Muslim rebels who ousted the Central African Republic's president last year are fleeing their main camp in the capital.
Witnesses say hundreds of Seleka fighters evacuated Camp Deroux in Bangui on Monday, moving by convoy to another base north of the city.
Peter Bouckaert, the emergencies director for Human Rights Watch, said in a post on Twitter that he saw 25 vehicles with 500 heavily armed men driving through central Bangui. According to Bouckaert, Seleka leaders left the camp on Sunday, escorted by Chadian troops with the African Union peacekeeping force.
Many Muslim civilians are fleeing Bangui and the CAR as well after weeks of violence involving Seleka fighters and the Christian militias known as anti-balaka.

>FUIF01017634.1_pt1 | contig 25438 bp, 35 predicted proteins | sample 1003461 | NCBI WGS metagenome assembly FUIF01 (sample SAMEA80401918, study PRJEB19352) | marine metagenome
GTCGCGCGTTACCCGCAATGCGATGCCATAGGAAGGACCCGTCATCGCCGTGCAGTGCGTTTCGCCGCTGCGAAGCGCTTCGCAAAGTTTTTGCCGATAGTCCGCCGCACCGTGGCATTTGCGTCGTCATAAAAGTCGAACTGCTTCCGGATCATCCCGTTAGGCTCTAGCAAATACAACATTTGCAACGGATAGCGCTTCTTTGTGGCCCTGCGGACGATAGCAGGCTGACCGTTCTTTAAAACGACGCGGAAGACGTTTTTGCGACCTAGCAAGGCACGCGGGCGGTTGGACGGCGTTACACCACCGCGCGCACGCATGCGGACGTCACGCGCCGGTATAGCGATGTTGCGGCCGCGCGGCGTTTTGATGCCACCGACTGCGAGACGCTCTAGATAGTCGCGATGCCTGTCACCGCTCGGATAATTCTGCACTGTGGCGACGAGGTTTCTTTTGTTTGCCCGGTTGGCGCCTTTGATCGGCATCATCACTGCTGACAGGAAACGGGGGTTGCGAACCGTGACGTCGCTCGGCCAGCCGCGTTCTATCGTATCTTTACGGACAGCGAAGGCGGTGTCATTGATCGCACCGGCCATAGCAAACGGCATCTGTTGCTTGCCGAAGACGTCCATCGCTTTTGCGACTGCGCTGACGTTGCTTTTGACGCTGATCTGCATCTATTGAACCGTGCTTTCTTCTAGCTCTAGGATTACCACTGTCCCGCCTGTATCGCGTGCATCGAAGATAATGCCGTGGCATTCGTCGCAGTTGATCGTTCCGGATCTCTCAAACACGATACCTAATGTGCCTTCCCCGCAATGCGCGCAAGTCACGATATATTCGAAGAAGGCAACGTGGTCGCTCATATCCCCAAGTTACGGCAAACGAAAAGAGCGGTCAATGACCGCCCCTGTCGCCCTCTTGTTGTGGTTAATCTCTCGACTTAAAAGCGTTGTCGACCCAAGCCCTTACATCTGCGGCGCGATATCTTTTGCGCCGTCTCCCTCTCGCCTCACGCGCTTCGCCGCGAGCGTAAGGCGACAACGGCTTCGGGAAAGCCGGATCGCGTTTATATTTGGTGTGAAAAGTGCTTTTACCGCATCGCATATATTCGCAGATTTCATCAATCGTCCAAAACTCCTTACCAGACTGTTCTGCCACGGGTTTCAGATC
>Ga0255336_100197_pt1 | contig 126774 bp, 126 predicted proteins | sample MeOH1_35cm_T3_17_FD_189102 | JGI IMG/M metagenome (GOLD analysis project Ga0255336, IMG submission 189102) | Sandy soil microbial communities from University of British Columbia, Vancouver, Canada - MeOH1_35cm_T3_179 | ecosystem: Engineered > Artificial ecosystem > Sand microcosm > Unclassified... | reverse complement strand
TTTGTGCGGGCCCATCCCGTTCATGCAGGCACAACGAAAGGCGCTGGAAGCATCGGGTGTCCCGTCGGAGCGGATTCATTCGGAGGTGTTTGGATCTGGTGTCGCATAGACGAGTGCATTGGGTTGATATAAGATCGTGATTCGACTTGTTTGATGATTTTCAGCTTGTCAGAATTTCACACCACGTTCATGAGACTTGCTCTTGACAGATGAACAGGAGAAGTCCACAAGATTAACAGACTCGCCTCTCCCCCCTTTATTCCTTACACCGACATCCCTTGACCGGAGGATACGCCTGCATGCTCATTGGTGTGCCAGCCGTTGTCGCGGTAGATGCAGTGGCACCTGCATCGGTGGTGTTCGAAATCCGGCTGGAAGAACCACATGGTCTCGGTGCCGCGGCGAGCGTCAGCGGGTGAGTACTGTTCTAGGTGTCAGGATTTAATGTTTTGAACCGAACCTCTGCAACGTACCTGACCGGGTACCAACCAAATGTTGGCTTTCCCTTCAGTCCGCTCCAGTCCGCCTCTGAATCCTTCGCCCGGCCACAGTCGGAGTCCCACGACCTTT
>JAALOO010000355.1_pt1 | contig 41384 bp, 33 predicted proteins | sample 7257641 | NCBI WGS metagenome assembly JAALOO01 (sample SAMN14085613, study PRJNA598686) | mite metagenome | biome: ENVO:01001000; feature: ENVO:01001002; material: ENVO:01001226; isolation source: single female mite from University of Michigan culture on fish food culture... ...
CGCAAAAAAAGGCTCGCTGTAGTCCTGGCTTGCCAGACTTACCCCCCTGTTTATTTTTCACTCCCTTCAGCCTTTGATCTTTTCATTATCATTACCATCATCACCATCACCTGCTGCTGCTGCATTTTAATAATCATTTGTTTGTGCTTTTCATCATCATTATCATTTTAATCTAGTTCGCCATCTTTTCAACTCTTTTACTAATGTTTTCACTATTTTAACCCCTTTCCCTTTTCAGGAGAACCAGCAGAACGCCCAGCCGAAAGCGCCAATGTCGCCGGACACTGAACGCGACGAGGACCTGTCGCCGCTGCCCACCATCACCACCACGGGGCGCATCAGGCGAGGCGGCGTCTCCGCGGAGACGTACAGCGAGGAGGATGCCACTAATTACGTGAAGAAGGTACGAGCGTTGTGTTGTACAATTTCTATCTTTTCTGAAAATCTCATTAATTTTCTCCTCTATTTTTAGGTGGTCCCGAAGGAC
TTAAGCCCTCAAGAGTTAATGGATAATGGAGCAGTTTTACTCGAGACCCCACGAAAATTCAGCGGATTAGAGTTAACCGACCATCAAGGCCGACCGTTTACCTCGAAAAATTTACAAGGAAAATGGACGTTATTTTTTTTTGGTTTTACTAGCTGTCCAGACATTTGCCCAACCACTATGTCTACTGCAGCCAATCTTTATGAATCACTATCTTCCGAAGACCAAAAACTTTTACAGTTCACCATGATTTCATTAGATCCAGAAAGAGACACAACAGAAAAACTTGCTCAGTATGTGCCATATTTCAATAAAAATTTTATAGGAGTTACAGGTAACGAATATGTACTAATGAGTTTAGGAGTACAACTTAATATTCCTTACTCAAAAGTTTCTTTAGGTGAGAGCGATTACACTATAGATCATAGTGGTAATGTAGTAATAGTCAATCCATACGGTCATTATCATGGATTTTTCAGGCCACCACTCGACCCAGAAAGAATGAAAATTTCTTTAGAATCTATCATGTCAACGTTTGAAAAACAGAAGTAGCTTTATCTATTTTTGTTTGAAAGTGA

Witnesses told VOA's French to Africa Service there was more looting of houses in Bangui's Muslim neighborhoods Monday.
The World Food Program reported it has began feeding more than 40,000 people who have crossed into Chad.
The WFP said 300 tons of emergency food aid had arrived in Bangui after being held up for weeks in Cameroon. The agency says the food is just a fraction of what is needed to feed the hundreds of thousands displaced in the capital.
On Sunday, U.S. Secretary of State John Kerry threatened U.S. sanctions against those in the Central African Republic who keep destabilizing the country.
Kerry called on all C.A.R. leaders, past and present, to be clear in condemning the violence and to stop it from gaining momentum.
Interim C.A.R. President Catherine Samba-Panza named a new prime minister Saturday, three days after she was elected by the country's transitional parliament.